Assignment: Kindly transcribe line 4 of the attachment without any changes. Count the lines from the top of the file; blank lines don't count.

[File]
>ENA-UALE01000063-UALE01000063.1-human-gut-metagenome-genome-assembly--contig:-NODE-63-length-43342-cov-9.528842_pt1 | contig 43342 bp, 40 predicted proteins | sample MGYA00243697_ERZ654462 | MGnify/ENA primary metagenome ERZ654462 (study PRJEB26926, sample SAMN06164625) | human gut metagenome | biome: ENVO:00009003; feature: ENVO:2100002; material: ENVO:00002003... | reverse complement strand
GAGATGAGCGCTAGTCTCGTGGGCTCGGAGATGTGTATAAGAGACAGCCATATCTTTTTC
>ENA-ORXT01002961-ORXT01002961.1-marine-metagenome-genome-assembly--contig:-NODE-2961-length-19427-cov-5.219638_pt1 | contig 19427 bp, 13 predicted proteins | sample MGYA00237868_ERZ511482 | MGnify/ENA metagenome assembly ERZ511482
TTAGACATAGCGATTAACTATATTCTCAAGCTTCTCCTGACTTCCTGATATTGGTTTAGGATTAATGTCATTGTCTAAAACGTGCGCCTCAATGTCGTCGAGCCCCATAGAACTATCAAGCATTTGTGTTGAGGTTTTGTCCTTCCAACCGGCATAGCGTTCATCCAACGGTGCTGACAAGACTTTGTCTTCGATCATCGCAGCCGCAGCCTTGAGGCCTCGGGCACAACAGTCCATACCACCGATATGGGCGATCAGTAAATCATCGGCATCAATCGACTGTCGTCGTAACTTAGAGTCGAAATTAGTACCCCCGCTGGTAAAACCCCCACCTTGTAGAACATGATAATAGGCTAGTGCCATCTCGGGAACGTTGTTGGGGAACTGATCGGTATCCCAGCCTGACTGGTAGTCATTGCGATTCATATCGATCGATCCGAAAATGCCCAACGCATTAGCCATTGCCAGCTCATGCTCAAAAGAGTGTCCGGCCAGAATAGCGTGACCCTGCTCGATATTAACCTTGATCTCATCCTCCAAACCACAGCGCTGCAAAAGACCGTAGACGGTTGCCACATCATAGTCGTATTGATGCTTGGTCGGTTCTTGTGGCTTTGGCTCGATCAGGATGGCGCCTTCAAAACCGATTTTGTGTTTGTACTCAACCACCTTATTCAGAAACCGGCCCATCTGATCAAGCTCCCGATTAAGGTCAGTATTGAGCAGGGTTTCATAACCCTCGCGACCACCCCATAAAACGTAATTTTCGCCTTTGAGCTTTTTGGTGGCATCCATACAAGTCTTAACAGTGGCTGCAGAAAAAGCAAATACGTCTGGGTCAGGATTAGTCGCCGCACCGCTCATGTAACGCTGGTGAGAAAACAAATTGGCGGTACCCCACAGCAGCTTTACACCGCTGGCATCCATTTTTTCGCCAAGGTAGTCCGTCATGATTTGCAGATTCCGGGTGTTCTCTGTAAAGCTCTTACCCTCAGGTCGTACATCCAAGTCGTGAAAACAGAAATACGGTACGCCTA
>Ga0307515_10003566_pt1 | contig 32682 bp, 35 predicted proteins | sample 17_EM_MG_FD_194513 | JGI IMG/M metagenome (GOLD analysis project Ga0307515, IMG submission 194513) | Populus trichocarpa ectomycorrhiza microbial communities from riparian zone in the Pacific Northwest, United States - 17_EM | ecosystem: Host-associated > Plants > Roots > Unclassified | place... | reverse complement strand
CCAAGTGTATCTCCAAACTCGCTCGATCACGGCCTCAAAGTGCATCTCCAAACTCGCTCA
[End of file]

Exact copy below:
TTAGACATAGCGATTAACTATATTCTCAAGCTTCTCCTGACTTCCTGATATTGGTTTAGGATTAATGTCATTGTCTAAAACGTGCGCCTCAATGTCGTCGAGCCCCATAGAACTATCAAGCATTTGTGTTGAGGTTTTGTCCTTCCAACCGGCATAGCGTTCATCCAACGGTGCTGACAAGACTTTGTCTTCGATCATCGCAGCCGCAGCCTTGAGGCCTCGGGCACAACAGTCCATACCACCGATATGGGCGATCAGTAAATCATCGGCATCAATCGACTGTCGTCGTAACTTAGAGTCGAAATTAGTACCCCCGCTGGTAAAACCCCCACCTTGTAGAACATGATAATAGGCTAGTGCCATCTCGGGAACGTTGTTGGGGAACTGATCGGTATCCCAGCCTGACTGGTAGTCATTGCGATTCATATCGATCGATCCGAAAATGCCCAACGCATTAGCCATTGCCAGCTCATGCTCAAAAGAGTGTCCGGCCAGAATAGCGTGACCCTGCTCGATATTAACCTTGATCTCATCCTCCAAACCACAGCGCTGCAAAAGACCGTAGACGGTTGCCACATCATAGTCGTATTGATGCTTGGTCGGTTCTTGTGGCTTTGGCTCGATCAGGATGGCGCCTTCAAAACCGATTTTGTGTTTGTACTCAACCACCTTATTCAGAAACCGGCCCATCTGATCAAGCTCCCGATTAAGGTCAGTATTGAGCAGGGTTTCATAACCCTCGCGACCACCCCATAAAACGTAATTTTCGCCTTTGAGCTTTTTGGTGGCATCCATACAAGTCTTAACAGTGGCTGCAGAAAAAGCAAATACGTCTGGGTCAGGATTAGTCGCCGCACCGCTCATGTAACGCTGGTGAGAAAACAAATTGGCGGTACCCCACAGCAGCTTTACACCGCTGGCATCCATTTTTTCGCCAAGGTAGTCCGTCATGATTTGCAGATTCCGGGTGTTCTCTGTAAAGCTCTTACCCTCAGGTCGTACATCCAAGTCGTGAAAACAGAAATACGGTACGCCTA